We wrote about RebelMouse back in June when it launched as a curation site for various social streams – mostly Twitter, Facebook; maybe Instagram, YouTube and Tumblr, too.
But now, six months into the life of RebelMouse, the Poynter Institute’s Jeff Sonderman says the site has become – is becoming – a very valuable tool for digital journalists. (If you don’t know Poynter, you should. It is not only the High Temple of Excellence and Ethics in Journalism, it has also become a very valuable resource and school for the transformation of journalism and information gathering in the digital age.)
In a piece published today on Poynter’s site, Sonderman offers some solid advice on how to use RebelMouse in creative and beneficial ways and shows how some of the nation’s sharpest news organizations are starting to use the site to be more productive.
We’ll recap the piece here but go read it for yourself, when you get a moment. Relevanza’s RebelMouse page is here. (After reading Sonderman’s piece, we’ll be taking his advice and making some adjustments.)
First, says Sonderman, use RebelMouse to reuse your live-Tweeting adventures.
“Feed your tweets or an event hashtag into a RebelMouse page, and embed it on your site,” he writes. “It’s more elegant than simply embedding a Twitter widget. And compared to the nearest alternative, Storify, RebelMouse can be automated and its presentation places the focus on the content that you share, rather than the format in which it’s shared.”
Another possibility is to use the site to curate a big story.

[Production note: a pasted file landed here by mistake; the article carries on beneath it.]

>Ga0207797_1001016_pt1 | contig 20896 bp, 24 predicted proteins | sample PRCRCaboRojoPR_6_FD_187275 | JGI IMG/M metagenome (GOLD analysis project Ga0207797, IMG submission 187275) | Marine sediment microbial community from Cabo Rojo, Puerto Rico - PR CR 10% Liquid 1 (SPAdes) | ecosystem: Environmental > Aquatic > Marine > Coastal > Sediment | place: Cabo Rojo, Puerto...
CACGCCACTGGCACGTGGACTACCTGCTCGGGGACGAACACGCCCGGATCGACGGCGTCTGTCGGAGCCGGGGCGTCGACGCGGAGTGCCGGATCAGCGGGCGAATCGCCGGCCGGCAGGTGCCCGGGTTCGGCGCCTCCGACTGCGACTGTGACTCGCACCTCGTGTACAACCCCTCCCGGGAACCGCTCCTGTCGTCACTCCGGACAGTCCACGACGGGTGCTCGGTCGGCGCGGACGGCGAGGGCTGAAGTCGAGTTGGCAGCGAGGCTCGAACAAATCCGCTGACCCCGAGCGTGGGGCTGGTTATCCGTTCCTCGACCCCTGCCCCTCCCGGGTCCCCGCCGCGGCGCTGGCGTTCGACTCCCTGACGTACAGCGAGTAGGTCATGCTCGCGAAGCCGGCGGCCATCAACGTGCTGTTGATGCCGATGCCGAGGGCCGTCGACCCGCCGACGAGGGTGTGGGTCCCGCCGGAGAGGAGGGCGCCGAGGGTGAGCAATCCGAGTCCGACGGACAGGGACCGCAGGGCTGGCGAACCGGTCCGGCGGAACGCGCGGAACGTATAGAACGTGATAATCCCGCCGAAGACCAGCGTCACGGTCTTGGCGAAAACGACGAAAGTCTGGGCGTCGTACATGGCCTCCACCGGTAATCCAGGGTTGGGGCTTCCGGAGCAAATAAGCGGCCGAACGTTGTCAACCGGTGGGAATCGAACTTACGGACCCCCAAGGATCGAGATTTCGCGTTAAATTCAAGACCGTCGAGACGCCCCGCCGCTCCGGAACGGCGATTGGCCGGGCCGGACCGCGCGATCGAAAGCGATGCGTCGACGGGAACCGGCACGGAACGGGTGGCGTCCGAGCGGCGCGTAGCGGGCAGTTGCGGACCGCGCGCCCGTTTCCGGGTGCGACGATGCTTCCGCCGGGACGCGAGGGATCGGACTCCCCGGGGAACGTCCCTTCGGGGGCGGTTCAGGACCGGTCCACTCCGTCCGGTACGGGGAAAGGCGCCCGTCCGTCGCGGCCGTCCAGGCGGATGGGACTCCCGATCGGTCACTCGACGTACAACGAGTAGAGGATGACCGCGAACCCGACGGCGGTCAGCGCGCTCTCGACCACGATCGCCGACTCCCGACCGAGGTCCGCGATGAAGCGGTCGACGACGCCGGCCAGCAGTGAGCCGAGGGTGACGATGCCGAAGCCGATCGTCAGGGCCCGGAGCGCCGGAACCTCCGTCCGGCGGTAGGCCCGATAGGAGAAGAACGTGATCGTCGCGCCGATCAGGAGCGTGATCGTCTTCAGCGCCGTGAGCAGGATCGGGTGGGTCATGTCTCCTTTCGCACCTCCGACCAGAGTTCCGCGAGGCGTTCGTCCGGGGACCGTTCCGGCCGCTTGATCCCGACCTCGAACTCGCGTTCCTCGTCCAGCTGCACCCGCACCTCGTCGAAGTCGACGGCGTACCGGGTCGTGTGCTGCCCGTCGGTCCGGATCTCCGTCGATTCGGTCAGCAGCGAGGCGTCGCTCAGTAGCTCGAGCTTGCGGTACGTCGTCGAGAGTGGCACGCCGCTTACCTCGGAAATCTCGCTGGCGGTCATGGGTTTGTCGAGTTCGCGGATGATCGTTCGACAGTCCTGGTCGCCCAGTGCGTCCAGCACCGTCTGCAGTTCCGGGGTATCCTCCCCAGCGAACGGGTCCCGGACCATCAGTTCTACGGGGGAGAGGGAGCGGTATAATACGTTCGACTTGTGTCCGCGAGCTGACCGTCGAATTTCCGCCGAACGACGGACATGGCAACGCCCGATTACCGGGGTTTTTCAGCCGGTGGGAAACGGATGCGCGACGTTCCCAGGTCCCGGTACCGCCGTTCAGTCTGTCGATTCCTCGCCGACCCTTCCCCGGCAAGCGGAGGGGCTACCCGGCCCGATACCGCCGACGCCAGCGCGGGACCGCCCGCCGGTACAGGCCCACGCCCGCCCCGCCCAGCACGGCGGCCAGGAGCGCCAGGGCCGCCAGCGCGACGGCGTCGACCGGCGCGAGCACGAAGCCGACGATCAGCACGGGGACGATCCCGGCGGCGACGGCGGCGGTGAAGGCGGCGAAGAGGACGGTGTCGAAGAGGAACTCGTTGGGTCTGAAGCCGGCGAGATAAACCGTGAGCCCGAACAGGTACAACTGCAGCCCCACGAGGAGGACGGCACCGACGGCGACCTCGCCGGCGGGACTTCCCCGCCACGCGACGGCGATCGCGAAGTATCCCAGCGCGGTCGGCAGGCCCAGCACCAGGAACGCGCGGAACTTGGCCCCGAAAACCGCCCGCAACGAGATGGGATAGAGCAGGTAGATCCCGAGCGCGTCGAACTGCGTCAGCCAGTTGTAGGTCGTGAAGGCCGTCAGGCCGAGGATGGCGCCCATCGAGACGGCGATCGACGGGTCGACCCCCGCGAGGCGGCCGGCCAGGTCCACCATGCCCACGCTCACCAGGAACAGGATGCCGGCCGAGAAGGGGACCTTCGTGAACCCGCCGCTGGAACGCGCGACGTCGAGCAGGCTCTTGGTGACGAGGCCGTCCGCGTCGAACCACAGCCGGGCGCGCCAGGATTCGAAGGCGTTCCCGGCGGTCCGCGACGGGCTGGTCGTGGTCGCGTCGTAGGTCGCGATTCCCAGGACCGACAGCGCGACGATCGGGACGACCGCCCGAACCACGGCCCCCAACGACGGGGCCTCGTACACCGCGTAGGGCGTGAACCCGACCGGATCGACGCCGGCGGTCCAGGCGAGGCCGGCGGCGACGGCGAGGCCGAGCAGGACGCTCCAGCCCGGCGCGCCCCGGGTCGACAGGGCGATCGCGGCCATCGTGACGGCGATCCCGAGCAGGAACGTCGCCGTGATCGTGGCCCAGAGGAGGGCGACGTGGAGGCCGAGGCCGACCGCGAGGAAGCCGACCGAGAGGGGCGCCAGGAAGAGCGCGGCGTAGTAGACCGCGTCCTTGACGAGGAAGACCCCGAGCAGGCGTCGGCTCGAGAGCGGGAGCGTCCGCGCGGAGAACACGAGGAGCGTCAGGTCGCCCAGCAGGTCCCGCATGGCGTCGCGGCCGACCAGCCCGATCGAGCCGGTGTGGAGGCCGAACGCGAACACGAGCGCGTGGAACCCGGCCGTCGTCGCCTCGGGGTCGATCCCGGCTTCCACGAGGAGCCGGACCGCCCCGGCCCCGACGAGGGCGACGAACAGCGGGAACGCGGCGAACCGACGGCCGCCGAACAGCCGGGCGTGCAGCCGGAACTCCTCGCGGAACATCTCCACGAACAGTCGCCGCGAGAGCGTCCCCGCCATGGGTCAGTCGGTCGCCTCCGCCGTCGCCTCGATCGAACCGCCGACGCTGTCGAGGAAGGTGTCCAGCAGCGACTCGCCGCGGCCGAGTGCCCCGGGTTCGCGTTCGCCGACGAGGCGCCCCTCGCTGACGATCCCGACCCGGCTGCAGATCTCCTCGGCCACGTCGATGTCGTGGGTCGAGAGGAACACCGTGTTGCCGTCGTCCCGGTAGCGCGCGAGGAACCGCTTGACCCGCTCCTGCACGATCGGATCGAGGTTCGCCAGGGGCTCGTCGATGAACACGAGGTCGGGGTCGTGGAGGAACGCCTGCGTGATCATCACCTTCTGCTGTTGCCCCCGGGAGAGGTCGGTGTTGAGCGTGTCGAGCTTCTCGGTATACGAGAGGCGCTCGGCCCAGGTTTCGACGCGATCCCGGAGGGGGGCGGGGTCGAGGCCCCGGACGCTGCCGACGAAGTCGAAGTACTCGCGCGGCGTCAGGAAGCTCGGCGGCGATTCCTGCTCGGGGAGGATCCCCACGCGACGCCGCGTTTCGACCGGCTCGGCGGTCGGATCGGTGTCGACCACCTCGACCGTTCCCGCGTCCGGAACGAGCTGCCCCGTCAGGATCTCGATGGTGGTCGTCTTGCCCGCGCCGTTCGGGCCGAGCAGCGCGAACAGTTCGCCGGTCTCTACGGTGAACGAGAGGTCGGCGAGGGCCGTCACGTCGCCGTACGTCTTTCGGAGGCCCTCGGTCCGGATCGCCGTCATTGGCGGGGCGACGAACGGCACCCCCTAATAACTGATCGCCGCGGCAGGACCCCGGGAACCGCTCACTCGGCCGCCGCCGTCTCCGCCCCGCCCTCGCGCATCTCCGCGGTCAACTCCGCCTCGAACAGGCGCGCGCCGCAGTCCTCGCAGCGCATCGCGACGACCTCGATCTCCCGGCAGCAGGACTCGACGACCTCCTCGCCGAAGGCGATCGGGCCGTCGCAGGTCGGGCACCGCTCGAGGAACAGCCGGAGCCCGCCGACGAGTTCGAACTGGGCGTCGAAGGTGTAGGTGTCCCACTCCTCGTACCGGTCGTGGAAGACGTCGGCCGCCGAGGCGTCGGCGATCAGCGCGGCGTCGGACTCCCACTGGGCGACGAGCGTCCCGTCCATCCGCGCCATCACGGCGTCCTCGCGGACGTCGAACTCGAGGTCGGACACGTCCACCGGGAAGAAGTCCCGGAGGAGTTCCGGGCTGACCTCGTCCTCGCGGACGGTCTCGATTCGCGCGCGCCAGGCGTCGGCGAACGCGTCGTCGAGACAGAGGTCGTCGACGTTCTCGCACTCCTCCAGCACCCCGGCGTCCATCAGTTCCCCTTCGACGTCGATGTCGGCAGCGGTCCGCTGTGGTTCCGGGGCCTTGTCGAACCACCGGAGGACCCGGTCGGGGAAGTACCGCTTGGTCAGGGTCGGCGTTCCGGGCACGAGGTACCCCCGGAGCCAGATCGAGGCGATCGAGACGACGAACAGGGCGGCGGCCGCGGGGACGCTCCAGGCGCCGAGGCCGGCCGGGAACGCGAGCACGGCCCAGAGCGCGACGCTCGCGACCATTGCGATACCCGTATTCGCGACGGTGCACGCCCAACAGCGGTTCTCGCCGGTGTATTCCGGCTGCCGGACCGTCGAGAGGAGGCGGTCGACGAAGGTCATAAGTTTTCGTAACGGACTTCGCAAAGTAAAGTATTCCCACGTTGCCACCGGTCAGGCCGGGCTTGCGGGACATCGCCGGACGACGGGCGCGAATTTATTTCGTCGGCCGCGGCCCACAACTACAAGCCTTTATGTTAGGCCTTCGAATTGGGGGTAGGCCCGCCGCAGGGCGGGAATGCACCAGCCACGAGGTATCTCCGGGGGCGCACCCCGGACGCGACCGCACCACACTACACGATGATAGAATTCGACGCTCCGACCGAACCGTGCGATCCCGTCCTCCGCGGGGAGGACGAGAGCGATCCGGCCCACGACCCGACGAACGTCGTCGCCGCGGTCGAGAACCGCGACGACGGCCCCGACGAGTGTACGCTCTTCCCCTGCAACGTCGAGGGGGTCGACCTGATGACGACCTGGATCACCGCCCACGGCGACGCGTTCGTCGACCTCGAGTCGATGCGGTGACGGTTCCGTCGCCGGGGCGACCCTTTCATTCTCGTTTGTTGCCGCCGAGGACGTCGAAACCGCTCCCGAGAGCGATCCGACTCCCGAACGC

“You can feed tweets from a hashtag or a Twitter list into a RebelMouse page to automatically curate coverage of a major event,” Sonderman suggests. “Or you can have those tweets saved as drafts that you pre-approve before they appear on your page.”
RebelMouse can become a social media dashboard for an organization.
“KING-TV in Seattle uses a RebelMouse page to aggregate all the photos, videos and links from all of the station’s Facebook, Twitter, Instagram and YouTube accounts,” Sonderman explains.
He provides other creative and useful examples from TechCrunch, Salon (election) and, even, Patch. Perhaps the most creative, though, comes from NowThis News, which has turned its RebelMouse page into its own home page.
“All these examples take advantage of a few of RebelMouse’s distinguishing capabilities,” Sonderman writes. “It can bring multiple social networks together in one space. It can make all that work you put into social networking accessible to people who don’t use those networks.It can be as automated as you want or as manually curated.”
Resources are scarce for today’s newsrooms and information providers, Sonderman reminds us. And curation can not only save time but money as well. Because, after all, time becomes money for many people working in the field today.
Perhaps RebelMouse will soon find ways to incorporate other platforms, Google+ and Pinterest come to mind immediately. It’s all in the API.